[Lldb-commits] [Patch][Please Review] Add support for GNU indirect functions

Sean Callanan scallanan at apple.com
Fri Jan 25 14:35:07 PST 2013


So if I understand you correctly there is no case for indirect symbols where the indirection isn't yet resolved in the inferior.  It's just a matter of walking one step further through pointers.  That should address my first concern.

My second concern is that the expression parser is being changed to 

- search for non-NULL addresses, and
- resolve indirect functions

when it seems like both of these ought to be done lower down.

Right now, the expression parser (ClangExpressionDeclMap::GetFunctionAddress) uses Module::FindSymbolsWithNameAndType to find code symbols, and assumes that this list contains valid entries with addresses that actually are the callable addresses.  I would expect that FindSymbolsWithNameAndType return Symbols that contain Addresses that can transparently be evaluated by the expression parser, no special-casing required.  This would obviate any change on the part of GetFunctionAddress (and also AddOneFunction).

I understand that this is tricky because you need to be able to do an inferior call on a thread to get the value of the pointer.  I'm fine if GetCallableLoadAddress takes a thread as an additional (optional!) argument and fails if you don't pass one in and we need to call a function to determine the resulting address.  Greg may have his own opinion here :)


On Jan 25, 2013, at 12:24 PM, "Kopec, Matt" <matt.kopec at intel.com> wrote:

> Hi Sean,
> No problem, I'm fine with Mr. Kopec as well :)
> Resolution only occurs after we have found a symbol and find that it is indirect. There are two places where the resolution occurs.
> -In AddOneFunction, if the function can't be resolved then it won't be added. Actually, it will assert and abort lldb. I don't see a reason why a symbol can't be resolved but maybe there is a better way to handle this?
> -In GetFunctionAddress, we will fail if a function cannot be resolved in the target.
> For the case of calling a function that the program hasn't called yet, this should be fine, as long as the symbol can be found and resolved in the inferior/linked libraries.
> For instance, test/lang/c/strings/TestCString.py has this test:
>        self.expect("expression -- (int)strlen(\"hello\")",
>                    startstr = "(int) $2 = 5")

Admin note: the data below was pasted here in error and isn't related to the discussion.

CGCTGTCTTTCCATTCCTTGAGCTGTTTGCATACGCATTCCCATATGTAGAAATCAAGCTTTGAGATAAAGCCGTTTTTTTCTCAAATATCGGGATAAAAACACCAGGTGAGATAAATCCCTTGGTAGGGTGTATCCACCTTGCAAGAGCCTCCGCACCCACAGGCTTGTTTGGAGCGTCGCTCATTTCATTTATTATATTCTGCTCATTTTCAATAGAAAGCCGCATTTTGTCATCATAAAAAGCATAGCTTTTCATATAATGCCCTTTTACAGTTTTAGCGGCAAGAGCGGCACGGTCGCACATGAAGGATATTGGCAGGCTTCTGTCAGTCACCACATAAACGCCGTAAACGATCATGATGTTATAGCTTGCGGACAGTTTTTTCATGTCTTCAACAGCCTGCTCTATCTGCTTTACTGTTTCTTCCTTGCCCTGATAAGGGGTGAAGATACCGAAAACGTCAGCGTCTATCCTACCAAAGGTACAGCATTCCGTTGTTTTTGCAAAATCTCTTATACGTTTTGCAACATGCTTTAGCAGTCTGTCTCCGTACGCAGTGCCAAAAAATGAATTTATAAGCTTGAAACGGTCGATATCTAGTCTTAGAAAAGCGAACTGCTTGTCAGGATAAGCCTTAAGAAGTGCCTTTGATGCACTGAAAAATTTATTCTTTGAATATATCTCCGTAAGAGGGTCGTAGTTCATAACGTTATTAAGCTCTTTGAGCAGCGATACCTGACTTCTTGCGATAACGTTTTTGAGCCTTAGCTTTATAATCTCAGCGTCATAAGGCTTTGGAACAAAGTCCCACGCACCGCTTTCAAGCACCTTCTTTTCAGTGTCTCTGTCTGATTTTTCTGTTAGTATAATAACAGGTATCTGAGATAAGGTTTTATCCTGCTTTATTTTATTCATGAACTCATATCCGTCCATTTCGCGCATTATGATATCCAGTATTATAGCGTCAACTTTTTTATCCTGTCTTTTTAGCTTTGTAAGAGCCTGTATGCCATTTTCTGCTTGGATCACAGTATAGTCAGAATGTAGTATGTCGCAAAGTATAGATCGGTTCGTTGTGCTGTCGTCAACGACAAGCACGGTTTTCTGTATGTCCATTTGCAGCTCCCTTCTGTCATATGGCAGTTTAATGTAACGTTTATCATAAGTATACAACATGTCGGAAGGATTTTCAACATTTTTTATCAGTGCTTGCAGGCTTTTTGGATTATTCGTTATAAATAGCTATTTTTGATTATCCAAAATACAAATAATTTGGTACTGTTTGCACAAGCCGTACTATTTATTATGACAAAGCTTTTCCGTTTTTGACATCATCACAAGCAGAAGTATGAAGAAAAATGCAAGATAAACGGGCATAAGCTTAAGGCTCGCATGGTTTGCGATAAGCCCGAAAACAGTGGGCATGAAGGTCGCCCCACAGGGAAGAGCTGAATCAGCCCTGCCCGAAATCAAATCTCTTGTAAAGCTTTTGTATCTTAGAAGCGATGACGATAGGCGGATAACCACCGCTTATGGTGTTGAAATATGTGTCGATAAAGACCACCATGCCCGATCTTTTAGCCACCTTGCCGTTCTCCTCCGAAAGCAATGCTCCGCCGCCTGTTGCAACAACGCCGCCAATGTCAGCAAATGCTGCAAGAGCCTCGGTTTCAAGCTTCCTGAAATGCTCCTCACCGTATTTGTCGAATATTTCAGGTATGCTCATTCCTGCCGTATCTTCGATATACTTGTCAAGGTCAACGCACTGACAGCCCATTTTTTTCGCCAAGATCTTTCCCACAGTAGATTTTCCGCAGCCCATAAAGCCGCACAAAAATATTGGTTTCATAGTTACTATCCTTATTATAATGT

> The binary generated for this test doesn't have a strlen call (strlen is an indirect function) and the test above works as expected.
> I'm not sure what else lldb could do to force resolution. This is probably the simplest way. I think this is something that should be done on an as needed basis rather then, for instance, resolving all the indirect function addresses when the symbol table is generated.
> Does this address your concerns?
> Thanks,
> Matt
> ________________________________________
> From: Sean Callanan [scallanan at apple.com]
> Sent: Friday, January 25, 2013 2:21 PM
> To: Kopec, Matt
> Cc: lldb-commits at cs.uiuc.edu
> Subject: Re: [Lldb-commits] [Patch][Please Review] Add support for GNU indirect functions
> Sorry, I should probably have addressed you as "Matt."  I looked at the headers wrong  :)
> Sean
> On Jan 25, 2013, at 11:19 AM, Sean Callanan <scallanan at apple.com> wrote:
>> Kopec,
>> one thing I noticed is that it looks like if the indirect symbol hasn't been resolved yet in the underlying process, it looks like we just give up.  What if the user wants to call a function that the program hasn't yet called?  Are there cases where this would blow up?  Is there something more that LLDB should be able to do to force resolution?
>> Sean
>> On Jan 18, 2013, at 2:33 PM, "Kopec, Matt" <matt.kopec at intel.com> wrote:
>>> Hi all,
>>> This patch allows indirect functions to work on Linux when evaluating expressions. I'm not sure if this is a feature supported on Mac OS X.
>>> This is needed to support some library functions such as strcat and strlen when used in an expression. If one of these functions are used, the function will run once in the context of the inferior, which after completion, will return the address of the actual implementation of the function.
>>> Some more details on indirect functions if interested: http://www.agner.org/optimize/blog/read.php?i=167
>>> Thanks,
>>> Matt
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